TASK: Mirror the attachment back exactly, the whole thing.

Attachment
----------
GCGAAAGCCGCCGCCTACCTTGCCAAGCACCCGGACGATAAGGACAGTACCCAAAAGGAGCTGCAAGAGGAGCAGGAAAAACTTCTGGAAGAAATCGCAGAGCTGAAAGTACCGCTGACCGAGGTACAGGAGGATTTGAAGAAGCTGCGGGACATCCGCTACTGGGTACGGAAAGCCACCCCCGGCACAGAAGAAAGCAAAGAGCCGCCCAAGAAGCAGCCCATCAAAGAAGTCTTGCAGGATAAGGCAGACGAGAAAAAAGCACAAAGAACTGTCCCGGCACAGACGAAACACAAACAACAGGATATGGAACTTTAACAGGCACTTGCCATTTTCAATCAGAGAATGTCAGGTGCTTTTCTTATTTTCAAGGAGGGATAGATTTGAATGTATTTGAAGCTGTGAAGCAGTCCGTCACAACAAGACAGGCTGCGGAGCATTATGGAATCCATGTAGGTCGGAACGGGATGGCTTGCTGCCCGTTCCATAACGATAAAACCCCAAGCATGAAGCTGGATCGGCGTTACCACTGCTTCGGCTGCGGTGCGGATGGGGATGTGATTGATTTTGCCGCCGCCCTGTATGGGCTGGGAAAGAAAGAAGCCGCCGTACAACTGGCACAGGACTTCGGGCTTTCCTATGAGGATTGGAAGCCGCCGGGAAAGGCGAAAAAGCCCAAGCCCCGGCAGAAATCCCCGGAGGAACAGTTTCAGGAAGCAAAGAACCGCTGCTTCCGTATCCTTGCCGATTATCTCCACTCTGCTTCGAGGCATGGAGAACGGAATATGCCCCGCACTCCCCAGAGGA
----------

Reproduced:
GCGAAAGCCGCCGCCTACCTTGCCAAGCACCCGGACGATAAGGACAGTACCCAAAAGGAGCTGCAAGAGGAGCAGGAAAAACTTCTGGAAGAAATCGCAGAGCTGAAAGTACCGCTGACCGAGGTACAGGAGGATTTGAAGAAGCTGCGGGACATCCGCTACTGGGTACGGAAAGCCACCCCCGGCACAGAAGAAAGCAAAGAGCCGCCCAAGAAGCAGCCCATCAAAGAAGTCTTGCAGGATAAGGCAGACGAGAAAAAAGCACAAAGAACTGTCCCGGCACAGACGAAACACAAACAACAGGATATGGAACTTTAACAGGCACTTGCCATTTTCAATCAGAGAATGTCAGGTGCTTTTCTTATTTTCAAGGAGGGATAGATTTGAATGTATTTGAAGCTGTGAAGCAGTCCGTCACAACAAGACAGGCTGCGGAGCATTATGGAATCCATGTAGGTCGGAACGGGATGGCTTGCTGCCCGTTCCATAACGATAAAACCCCAAGCATGAAGCTGGATCGGCGTTACCACTGCTTCGGCTGCGGTGCGGATGGGGATGTGATTGATTTTGCCGCCGCCCTGTATGGGCTGGGAAAGAAAGAAGCCGCCGTACAACTGGCACAGGACTTCGGGCTTTCCTATGAGGATTGGAAGCCGCCGGGAAAGGCGAAAAAGCCCAAGCCCCGGCAGAAATCCCCGGAGGAACAGTTTCAGGAAGCAAAGAACCGCTGCTTCCGTATCCTTGCCGATTATCTCCACTCTGCTTCGAGGCATGGAGAACGGAATATGCCCCGCACTCCCCAGAGGA